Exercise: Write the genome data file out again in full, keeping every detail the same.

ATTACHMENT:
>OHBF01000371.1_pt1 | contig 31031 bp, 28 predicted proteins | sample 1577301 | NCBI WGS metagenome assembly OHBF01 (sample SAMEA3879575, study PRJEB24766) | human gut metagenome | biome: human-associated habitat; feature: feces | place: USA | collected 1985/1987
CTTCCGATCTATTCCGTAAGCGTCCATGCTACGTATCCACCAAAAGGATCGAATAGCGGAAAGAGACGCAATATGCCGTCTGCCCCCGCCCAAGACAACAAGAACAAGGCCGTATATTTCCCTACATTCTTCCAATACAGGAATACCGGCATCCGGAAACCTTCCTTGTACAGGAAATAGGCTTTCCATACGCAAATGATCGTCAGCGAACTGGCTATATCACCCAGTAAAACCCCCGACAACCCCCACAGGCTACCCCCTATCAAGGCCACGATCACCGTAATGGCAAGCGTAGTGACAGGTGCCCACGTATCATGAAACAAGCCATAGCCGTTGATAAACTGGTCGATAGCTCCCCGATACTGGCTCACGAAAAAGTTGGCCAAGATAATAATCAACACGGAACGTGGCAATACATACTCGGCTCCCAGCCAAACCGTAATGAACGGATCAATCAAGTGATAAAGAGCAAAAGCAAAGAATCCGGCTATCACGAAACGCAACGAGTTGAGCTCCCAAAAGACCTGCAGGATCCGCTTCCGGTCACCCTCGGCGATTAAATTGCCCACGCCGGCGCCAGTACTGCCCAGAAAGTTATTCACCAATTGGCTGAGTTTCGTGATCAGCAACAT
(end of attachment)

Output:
>OHBF01000371.1_pt1 | contig 31031 bp, 28 predicted proteins | sample 1577301 | NCBI WGS metagenome assembly OHBF01 (sample SAMEA3879575, study PRJEB24766) | human gut metagenome | biome: human-associated habitat; feature: feces | place: USA | collected 1985/1987
CTTCCGATCTATTCCGTAAGCGTCCATGCTACGTATCCACCAAAAGGATCGAATAGCGGAAAGAGACGCAATATGCCGTCTGCCCCCGCCCAAGACAACAAGAACAAGGCCGTATATTTCCCTACATTCTTCCAATACAGGAATACCGGCATCCGGAAACCTTCCTTGTACAGGAAATAGGCTTTCCATACGCAAATGATCGTCAGCGAACTGGCTATATCACCCAGTAAAACCCCCGACAACCCCCACAGGCTACCCCCTATCAAGGCCACGATCACCGTAATGGCAAGCGTAGTGACAGGTGCCCACGTATCATGAAACAAGCCATAGCCGTTGATAAACTGGTCGATAGCTCCCCGATACTGGCTCACGAAAAAGTTGGCCAAGATAATAATCAACACGGAACGTGGCAATACATACTCGGCTCCCAGCCAAACCGTAATGAACGGATCAATCAAGTGATAAAGAGCAAAAGCAAAGAATCCGGCTATCACGAAACGCAACGAGTTGAGCTCCCAAAAGACCTGCAGGATCCGCTTCCGGTCACCCTCGGCGATTAAATTGCCCACGCCGGCGCCAGTACTGCCCAGAAAGTTATTCACCAATTGGCTGAGTTTCGTGATCAGCAACAT